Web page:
Written by Susannah Streeter senior investment and markets analyst, Hargreaves Lansdown
Amid the wait for the wheels to screech on another u-turn, the door to no. 11 Downing Street is already groaning on its hinges, with Kwasi Kwarteng exiting the Treasury.
The finger of government blame was pointing straight at the Chancellor as soon as he was ordered to dash back to from the US a day early, going straight from arrivals to a humiliating departure.
His promise of a medium-term fiscal plan to be delivered on Halloween did not provide enough reassurance that the government was in control of economic policy and investors showed signs of taking fright again. But Liz Truss is still facing a rocky horror show of her own making, given that the UK is still hurtling back into a 1970s time warp. Even if this embarrassing reshuffle is accompanied with a fresh reversal of policy, as far as the credibility of the government is concerned, significant damage has been done. There will be a long way to go and significant bridge building ahead before the UK risk premium disappears.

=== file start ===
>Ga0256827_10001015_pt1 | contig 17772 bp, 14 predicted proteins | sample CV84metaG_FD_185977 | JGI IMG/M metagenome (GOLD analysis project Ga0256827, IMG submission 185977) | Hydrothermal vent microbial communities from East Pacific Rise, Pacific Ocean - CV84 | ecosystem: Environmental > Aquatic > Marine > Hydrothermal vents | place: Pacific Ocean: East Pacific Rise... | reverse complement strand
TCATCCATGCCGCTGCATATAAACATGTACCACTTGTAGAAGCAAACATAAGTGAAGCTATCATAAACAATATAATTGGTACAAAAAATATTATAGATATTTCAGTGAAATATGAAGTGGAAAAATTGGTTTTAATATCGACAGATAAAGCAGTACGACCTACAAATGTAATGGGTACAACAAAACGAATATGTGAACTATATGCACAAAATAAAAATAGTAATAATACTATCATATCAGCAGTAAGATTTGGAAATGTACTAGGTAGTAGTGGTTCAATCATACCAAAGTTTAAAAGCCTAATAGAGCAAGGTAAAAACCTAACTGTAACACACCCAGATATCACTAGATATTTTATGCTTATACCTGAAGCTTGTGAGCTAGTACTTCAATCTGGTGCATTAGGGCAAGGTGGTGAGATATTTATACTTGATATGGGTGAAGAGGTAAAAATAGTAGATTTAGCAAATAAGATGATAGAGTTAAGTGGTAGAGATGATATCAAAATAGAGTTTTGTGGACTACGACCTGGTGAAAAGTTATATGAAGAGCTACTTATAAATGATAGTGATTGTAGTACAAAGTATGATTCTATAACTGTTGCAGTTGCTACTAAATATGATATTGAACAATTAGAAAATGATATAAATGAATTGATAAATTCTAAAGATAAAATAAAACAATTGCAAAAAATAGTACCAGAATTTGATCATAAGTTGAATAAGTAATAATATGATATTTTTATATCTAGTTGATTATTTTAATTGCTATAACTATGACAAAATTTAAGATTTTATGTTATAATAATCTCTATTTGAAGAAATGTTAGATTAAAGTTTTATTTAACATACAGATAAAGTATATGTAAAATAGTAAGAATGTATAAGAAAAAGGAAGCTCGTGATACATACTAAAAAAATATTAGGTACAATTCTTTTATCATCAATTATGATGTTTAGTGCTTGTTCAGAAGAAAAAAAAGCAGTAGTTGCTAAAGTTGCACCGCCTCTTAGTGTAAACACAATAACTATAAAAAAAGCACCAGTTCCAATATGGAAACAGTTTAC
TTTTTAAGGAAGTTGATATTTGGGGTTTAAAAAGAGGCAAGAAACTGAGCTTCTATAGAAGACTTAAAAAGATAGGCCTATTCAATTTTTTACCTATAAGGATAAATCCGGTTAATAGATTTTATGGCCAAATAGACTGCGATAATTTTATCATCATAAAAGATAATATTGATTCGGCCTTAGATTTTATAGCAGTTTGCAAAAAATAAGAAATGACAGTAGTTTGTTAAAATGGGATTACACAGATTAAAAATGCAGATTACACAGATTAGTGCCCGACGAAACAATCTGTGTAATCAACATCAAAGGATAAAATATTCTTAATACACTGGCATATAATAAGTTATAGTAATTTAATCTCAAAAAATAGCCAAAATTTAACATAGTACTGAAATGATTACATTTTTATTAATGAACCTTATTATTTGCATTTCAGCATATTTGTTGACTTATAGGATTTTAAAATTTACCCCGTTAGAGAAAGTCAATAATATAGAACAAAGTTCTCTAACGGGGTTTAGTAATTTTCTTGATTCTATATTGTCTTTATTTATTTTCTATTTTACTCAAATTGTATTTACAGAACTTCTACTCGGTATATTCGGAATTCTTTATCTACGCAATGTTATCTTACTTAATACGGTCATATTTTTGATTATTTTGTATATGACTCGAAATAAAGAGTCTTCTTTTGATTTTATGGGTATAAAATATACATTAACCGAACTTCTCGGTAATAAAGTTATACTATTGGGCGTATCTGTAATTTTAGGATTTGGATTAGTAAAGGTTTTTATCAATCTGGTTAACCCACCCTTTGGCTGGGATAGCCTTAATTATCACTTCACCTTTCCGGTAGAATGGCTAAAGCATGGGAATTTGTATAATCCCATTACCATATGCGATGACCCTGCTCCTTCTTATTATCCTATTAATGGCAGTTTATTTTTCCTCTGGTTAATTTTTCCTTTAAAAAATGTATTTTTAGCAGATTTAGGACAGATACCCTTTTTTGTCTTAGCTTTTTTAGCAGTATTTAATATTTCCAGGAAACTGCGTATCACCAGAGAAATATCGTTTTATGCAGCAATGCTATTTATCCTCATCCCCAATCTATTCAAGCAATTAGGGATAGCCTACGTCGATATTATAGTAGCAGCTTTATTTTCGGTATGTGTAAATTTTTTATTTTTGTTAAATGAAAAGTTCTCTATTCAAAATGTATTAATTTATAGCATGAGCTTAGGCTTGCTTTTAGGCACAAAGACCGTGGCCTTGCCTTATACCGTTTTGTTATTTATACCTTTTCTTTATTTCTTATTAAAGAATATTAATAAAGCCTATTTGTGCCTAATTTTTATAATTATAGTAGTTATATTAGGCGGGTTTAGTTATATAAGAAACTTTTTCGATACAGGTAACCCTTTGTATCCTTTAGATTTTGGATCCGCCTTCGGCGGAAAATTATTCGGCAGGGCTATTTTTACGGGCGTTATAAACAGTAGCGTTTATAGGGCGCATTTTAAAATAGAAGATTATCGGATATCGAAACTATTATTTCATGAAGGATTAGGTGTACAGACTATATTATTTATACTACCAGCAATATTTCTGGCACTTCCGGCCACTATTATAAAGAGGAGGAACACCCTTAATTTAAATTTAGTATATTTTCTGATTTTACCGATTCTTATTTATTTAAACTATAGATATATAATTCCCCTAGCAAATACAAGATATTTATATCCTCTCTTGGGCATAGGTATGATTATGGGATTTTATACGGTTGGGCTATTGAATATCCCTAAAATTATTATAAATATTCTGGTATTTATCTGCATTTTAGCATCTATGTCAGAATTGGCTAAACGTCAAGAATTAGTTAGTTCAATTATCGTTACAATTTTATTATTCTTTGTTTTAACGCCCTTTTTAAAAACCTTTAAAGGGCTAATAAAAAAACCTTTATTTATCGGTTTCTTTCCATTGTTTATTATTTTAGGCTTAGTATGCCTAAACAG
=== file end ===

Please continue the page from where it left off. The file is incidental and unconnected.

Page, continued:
The cost of government borrowing fell further earlier, with gilt yields dropping as speculation swirled that there would be a change at the Treasury, an indication that investors in the UK might welcome this change to the front seat line up.
But since his departure was made clear, 10-year gilt yields have edged up slightly and the pound fell below $1.12, with no fresh euphoria in sight as markets digest another bout of political upheaval. For now the Prime Minister has won breathing space, but the financial markets are highly sensitive and anything less than a co-operative approach with the Bank of England, the Office of Budget Responsibility and international institutions could cause fresh instability.